The Alpini (Italian for “alpines”), are an elite mountain warfare military corps of the Italian Army. They are currently organized in two operational brigades, which are subordinated to the Alpine Troops Headquarters.
Established in 1872, the Alpini are the oldest active mountain infantry in the world. Their original mission was to protect Italy’s northern mountain border with France and Austria. In 1888 the Alpini deployed on their first mission abroad, in Africa, a continent where they returned on several occasions and during various wars of the Kingdom of Italy. They emerged during World War I as they fought a three-year campaign on the Alps against Austro-Hungarian Kaiserjäger and the German Alpenkorps in what has since become known as the “War in snow and ice”. During World War II, the Alpini fought alongside the Axis forces, mainly across the Eastern Front and in the Balkans Campaigns.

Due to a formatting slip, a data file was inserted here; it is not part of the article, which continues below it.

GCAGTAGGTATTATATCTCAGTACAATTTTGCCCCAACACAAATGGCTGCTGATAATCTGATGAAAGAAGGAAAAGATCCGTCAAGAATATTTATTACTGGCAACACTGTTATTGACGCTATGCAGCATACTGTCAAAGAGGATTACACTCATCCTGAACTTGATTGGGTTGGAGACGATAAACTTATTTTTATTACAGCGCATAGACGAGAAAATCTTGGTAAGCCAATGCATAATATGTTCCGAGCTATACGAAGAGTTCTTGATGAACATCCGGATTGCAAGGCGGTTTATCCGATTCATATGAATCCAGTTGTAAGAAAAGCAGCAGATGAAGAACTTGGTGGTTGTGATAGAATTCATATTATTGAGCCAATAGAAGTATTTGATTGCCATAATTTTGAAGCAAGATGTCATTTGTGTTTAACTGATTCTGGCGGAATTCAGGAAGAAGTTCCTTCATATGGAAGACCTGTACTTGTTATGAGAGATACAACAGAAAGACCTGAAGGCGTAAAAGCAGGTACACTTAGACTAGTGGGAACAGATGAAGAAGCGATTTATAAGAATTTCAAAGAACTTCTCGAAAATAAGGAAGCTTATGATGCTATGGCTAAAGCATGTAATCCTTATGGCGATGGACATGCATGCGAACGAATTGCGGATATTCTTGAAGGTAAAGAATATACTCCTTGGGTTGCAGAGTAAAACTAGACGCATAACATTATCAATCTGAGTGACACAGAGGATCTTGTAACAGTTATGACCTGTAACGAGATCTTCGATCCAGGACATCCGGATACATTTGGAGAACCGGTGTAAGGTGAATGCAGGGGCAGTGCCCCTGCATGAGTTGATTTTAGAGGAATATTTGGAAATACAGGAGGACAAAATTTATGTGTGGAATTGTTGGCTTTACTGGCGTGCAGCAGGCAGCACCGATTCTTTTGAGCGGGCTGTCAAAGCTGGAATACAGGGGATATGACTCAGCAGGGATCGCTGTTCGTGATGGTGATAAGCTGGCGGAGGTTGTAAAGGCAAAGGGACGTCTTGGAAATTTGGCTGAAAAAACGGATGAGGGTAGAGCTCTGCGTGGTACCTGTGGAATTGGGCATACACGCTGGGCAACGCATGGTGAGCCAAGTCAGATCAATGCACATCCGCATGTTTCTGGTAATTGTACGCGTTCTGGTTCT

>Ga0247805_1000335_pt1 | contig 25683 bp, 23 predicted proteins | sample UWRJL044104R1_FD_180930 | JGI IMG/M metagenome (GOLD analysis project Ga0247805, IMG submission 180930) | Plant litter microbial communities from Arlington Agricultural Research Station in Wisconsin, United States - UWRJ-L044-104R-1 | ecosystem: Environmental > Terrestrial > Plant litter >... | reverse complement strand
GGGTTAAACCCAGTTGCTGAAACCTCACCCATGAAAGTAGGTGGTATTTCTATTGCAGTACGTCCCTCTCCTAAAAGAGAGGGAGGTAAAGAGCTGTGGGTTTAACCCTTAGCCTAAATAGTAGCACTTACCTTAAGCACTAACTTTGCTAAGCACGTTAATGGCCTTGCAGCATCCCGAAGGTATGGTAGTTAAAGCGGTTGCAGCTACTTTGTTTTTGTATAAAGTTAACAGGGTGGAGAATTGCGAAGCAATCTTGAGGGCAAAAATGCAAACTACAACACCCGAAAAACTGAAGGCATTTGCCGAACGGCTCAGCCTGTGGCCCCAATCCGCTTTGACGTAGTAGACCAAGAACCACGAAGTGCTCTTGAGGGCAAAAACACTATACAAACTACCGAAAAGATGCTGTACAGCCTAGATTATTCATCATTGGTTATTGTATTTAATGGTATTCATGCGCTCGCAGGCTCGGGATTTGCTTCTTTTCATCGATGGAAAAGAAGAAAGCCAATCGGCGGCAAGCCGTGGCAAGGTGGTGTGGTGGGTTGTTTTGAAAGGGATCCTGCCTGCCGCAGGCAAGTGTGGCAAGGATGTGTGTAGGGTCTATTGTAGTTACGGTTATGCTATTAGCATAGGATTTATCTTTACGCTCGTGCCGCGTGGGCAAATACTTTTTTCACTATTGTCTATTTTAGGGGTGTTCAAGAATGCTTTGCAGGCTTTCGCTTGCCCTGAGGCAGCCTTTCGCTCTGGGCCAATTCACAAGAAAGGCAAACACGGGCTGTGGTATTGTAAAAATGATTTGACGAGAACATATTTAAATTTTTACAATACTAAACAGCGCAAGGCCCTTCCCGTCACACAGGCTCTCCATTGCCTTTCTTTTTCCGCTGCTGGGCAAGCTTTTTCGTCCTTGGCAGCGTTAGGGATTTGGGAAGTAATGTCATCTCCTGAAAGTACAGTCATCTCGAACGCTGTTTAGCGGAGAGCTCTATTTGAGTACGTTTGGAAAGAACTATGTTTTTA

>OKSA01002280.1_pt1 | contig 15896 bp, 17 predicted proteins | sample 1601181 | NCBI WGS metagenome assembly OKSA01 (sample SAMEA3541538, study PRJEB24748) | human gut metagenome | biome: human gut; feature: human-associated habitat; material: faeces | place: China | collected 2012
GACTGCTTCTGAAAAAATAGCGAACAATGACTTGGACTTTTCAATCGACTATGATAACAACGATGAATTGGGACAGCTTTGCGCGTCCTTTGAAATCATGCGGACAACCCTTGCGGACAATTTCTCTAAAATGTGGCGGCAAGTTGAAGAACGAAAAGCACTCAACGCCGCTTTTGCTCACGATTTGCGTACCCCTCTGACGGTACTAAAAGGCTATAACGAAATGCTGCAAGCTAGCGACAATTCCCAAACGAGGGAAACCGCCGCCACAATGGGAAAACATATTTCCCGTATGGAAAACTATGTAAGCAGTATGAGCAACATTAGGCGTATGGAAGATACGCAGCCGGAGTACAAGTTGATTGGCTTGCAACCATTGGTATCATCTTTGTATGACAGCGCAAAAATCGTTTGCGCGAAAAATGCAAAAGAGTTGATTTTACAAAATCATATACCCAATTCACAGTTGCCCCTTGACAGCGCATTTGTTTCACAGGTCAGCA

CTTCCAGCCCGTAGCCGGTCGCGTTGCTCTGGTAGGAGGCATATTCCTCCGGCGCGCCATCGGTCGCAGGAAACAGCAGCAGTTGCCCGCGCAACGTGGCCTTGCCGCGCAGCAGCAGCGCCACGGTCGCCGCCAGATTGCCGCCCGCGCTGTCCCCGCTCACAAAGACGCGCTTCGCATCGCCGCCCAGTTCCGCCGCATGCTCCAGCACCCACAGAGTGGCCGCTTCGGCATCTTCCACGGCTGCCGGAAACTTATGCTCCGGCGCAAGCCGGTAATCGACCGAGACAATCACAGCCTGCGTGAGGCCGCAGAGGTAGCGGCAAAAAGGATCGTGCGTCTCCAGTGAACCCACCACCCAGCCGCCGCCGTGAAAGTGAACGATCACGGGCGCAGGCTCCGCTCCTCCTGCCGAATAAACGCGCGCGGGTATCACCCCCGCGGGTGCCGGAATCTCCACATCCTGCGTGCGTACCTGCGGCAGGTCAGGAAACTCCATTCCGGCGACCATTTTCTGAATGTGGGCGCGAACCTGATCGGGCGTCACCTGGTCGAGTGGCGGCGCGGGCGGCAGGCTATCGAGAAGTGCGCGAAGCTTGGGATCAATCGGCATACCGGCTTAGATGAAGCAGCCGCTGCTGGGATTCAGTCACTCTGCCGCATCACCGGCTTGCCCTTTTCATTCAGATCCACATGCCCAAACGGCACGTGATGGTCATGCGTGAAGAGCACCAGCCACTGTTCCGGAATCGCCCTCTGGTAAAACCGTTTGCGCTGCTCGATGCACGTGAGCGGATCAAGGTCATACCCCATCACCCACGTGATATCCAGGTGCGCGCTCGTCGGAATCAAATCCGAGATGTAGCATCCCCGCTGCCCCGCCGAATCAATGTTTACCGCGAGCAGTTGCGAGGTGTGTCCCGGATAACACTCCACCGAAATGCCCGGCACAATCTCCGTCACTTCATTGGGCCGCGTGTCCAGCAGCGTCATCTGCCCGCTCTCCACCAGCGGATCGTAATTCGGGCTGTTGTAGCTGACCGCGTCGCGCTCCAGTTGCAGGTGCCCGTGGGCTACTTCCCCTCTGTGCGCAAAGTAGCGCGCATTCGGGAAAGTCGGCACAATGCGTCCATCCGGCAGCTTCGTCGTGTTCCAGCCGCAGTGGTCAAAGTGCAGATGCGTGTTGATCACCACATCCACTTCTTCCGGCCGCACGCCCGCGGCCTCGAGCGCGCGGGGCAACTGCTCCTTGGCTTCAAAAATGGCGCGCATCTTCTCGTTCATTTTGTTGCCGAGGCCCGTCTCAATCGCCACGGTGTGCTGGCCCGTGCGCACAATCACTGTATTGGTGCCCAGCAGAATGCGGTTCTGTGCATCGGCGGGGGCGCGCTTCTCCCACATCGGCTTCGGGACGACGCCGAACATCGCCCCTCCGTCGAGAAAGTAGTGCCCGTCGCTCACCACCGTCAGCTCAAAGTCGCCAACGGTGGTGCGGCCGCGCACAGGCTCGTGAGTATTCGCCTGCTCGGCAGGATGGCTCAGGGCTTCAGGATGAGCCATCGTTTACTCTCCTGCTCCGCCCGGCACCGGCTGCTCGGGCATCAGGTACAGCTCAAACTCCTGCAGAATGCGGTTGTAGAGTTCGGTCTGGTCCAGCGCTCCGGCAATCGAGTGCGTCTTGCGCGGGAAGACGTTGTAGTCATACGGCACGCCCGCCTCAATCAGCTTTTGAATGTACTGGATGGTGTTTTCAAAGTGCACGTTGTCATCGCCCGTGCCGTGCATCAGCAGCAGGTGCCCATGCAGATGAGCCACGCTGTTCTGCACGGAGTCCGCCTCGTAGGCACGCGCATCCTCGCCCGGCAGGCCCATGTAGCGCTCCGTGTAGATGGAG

After the end of the Cold War, the Italian Army was reorganised in the 1990s. Three out of five Alpini brigades and many support units were disbanded. Currently, the Alpini are deployed in Afghanistan.
On June 7, 1883, the green flames (Italian: “fiamme verdi”) collar patch was introduced, thus making the Alpini officially a specialty within the Italian infantry corps. The Cappello Alpino, with its black raven feather, was also introduced at that time. The distinctive headdress quickly led the Alpini to be nicknamed “The Black feathers” (Italian: “Le Penne Nere”). Officers hats had the black feather replaced with a white eagle feather. At first, the hat was a black felt hat, but as soon as the new green-grey uniform was adopted in 1909 the hat was changed to the distinctive grey felt still in service today.
Ciao “Popi” amico nostro, con te se ne va un pezzo del nostro cuore e della nostra storia.. Ci mancherai tanto.. Gruppo Alpini Barga
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